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Town supers call to suspend Amtrak fencing public comment period

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    Five Columbia County town supervisors are calling for a suspension of the state’s public comment period for Amtrak’s proposed 8,200 feet of fencing along the Hudson River in Dutchess and Columbia counties. Five Columbia County supervisors say there are too few details for the public to be able to make informed comments on the proposal.
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    Amtrak plans to install 8,200 feet of fencing along the Hudson River. This photo shows the black impasse fencing measuring 96 inches in height to be used for the project.
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    An Amtrak railroad crossing in Germantown.
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    Amtrak is proposing 8,200 feet of fencing along the Hudson River in Dutchess and Columbia counties. The fencing is proposed in Germantown, Stockport and Stuyvesant in Columbia County and also Rhinebeck and Tivoli in Dutchess County.
March 23, 2018 11:25 pm

GERMANTOWN — Five Columbia County town supervisors are calling for a suspension of the state’s public comment period for Amtrak’s proposed 8,200 feet of fencing along the Hudson River in Columbia and Dutchess counties.

Amtrak wants to install fencing in areas along the tracks for safety reasons, according to the proposal submitted to the state by the passenger railroad company.

The fencing is proposed in Germantown, Stockport and Stuyvesant in Columbia County, and Rhinebeck and Tivoli in Dutchess County.

But the supervisors said Amtrak has released too few details for the public to be able to make informed comments on the proposal.

The plan does not include the type of fencing that will be used, who will have access to the proposed locked gates and how and if emergency personnel will have access to the Hudson River in those locations, according to a letter to the state signed by the supervisors.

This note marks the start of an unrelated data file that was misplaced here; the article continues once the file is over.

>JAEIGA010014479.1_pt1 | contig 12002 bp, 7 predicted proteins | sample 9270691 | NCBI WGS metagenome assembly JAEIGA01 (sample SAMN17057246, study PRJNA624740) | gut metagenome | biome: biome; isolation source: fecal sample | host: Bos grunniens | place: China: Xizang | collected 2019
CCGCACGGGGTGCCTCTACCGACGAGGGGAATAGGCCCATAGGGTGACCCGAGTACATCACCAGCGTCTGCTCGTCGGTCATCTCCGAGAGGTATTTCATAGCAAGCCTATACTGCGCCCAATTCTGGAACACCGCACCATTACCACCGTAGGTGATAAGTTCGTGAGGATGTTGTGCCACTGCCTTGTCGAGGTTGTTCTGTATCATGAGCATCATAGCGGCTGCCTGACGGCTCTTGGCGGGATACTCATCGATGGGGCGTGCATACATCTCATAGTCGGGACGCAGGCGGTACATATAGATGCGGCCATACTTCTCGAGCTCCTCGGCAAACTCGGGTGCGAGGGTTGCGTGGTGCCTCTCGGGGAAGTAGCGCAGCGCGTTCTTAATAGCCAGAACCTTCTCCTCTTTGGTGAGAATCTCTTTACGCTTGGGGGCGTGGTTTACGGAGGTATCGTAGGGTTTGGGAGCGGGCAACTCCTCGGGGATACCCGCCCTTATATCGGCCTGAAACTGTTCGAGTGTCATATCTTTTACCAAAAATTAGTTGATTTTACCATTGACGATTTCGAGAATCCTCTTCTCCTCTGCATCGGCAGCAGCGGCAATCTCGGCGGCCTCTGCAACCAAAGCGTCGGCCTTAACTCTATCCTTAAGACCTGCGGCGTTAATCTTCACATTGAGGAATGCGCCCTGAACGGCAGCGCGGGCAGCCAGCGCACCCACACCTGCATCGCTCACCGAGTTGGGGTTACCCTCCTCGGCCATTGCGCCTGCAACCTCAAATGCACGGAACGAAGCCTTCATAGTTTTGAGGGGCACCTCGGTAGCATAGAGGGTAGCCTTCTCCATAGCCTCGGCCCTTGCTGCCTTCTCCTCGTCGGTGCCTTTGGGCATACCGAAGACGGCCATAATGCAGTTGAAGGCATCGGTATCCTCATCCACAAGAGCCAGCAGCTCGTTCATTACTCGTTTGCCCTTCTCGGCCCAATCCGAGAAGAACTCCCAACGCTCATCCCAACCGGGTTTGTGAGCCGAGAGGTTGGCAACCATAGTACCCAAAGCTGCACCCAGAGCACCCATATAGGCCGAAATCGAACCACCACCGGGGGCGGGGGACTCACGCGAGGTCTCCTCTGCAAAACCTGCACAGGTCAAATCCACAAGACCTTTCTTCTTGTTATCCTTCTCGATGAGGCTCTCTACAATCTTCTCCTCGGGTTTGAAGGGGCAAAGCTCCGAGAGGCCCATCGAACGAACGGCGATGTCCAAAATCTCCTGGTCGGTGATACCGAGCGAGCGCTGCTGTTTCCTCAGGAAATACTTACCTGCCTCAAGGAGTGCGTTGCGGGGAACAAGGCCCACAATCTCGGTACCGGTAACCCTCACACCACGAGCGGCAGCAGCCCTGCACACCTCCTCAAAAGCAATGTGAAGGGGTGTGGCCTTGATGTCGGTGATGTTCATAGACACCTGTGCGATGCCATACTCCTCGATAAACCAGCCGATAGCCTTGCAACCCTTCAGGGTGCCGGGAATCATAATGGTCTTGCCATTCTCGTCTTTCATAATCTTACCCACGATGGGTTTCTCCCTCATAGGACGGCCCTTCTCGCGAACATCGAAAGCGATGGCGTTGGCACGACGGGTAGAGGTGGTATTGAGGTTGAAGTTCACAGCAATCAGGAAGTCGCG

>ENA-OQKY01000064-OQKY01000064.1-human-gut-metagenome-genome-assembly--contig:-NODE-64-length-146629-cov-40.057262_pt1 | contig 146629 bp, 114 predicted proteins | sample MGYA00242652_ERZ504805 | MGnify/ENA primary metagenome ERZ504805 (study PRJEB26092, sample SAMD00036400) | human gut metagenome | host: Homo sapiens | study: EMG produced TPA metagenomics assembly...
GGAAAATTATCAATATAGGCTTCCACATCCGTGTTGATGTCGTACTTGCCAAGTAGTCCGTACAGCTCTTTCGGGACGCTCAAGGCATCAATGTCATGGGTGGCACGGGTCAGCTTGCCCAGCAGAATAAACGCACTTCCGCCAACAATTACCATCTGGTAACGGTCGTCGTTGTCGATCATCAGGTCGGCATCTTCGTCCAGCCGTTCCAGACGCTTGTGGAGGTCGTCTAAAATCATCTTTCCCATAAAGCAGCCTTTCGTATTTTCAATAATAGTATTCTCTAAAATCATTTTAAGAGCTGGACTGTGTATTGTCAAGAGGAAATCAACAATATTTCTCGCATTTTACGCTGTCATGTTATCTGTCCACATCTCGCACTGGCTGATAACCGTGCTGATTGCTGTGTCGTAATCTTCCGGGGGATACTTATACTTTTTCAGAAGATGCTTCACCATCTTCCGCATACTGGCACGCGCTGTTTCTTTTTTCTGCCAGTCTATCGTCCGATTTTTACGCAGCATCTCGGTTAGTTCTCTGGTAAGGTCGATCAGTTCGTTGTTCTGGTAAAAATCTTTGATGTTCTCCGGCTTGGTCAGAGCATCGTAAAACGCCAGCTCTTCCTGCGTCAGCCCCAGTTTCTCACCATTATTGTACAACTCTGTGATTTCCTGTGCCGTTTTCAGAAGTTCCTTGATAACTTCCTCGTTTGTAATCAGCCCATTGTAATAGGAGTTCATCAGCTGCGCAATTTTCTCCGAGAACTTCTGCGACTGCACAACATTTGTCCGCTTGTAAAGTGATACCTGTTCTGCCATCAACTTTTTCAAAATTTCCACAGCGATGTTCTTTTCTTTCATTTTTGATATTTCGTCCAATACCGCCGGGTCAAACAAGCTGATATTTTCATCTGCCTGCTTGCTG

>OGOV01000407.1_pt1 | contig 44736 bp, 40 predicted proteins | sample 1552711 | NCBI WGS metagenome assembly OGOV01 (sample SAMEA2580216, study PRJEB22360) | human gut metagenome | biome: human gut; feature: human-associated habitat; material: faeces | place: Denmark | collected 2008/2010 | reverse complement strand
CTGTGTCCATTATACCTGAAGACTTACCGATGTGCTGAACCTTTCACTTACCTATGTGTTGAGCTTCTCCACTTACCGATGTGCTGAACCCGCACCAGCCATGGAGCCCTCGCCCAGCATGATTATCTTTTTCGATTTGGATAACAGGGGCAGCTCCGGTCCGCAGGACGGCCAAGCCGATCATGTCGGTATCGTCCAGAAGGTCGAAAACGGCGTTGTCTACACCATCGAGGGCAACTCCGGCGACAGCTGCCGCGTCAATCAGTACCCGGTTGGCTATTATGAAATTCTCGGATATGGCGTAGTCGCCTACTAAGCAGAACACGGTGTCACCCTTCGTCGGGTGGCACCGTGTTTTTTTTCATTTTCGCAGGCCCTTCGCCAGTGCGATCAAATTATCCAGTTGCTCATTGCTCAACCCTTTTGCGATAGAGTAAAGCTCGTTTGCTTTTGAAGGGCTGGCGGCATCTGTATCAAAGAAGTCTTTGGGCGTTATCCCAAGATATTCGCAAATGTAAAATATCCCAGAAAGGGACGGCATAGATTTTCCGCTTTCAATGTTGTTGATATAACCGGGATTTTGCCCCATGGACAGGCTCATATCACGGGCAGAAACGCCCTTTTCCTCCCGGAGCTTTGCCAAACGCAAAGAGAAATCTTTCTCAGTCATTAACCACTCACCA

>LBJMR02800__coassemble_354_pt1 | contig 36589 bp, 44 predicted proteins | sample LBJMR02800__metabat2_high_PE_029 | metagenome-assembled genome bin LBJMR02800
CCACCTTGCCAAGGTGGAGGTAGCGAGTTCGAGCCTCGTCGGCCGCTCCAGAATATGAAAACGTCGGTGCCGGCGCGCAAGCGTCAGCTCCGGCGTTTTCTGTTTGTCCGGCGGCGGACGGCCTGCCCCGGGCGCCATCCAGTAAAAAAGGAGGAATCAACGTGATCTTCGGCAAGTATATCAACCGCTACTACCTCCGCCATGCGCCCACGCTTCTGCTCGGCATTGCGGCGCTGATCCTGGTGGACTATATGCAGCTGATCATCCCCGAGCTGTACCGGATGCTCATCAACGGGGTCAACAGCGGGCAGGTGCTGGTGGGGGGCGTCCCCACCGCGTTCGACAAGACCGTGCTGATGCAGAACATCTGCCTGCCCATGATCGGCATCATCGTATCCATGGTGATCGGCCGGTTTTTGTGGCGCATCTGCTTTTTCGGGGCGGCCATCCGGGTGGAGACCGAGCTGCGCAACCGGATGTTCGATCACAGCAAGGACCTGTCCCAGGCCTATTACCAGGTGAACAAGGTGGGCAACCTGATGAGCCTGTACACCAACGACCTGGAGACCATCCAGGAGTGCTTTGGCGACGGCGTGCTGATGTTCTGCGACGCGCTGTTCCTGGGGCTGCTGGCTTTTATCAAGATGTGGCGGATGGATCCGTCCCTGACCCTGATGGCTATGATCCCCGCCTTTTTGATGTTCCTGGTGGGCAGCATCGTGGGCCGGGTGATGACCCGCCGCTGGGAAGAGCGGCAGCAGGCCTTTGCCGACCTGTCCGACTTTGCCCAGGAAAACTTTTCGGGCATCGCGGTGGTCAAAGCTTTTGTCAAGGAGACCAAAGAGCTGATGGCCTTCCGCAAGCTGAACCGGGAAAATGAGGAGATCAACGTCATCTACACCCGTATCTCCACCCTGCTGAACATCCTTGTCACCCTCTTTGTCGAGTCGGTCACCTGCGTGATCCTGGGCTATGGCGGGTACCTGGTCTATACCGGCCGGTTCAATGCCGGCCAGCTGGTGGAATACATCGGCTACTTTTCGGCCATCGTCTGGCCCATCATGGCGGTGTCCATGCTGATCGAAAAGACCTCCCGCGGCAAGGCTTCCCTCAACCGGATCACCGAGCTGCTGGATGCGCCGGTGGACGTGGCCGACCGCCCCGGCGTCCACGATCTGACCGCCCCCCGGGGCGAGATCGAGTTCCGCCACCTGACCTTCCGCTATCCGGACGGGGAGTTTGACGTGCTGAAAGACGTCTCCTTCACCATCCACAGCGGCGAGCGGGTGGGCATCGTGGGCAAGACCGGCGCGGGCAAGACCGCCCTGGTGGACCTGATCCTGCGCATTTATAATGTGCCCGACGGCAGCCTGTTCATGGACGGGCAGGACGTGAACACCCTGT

In place of the public comment period, the supervisors want informational meetings to be held in each affected community. The supervisors submitted their concerns and requests in a letter addressed to the state Department of State on Wednesday.

“Only then can the public be educated properly and have a voice in the planning of a project that will have a direct impact on them,” according to the letter, which was dated Wednesday and addressed to the state Office of Planning, Development and Community Infrastructure.

The public comment period issued by the state Department of State began March 14 and will end March 29.

“As town supervisors we are concerned about this project due to its impact on the quality of life in our communities, and the ability of our first responders to perform water rescue,” according to the letter. “It must be said that the proposal lacks sufficient detail that addresses the questions our stakeholders have.”

Among the supervisors’ concerns are access to water by emergency personnel and who would keep the keys to the gates.

“How much valuable time will be lost because of fencing and gates?” according to the letter.

The supervisors have not heard a response from the state, but officials do not expect they will hear from the state until after the public comment period has ended, Germantown Supervisor Robert Beaury said.

Amtrak officials did not respond to a request for comment on Friday.

Assemblywoman Didi Barrett, D-106, also plans to submit a letter about the issue.

“We are aware of the issue,” Rich Stein, chief of staff for Barrett said Friday. “We’ve had conversations with members of the community. We are going to draft a letter and we are working on that now.”

Safety

“The purpose of the project is to keep pedestrians and vehicles out of harm’s way,” according to a proposal submitted to the Office of Planning and Development by Amtrak.

“The fencing will also reduce access to the Hudson River in areas that are not for public access,” according to the proposal. “Crossing and access to the river still will be available.”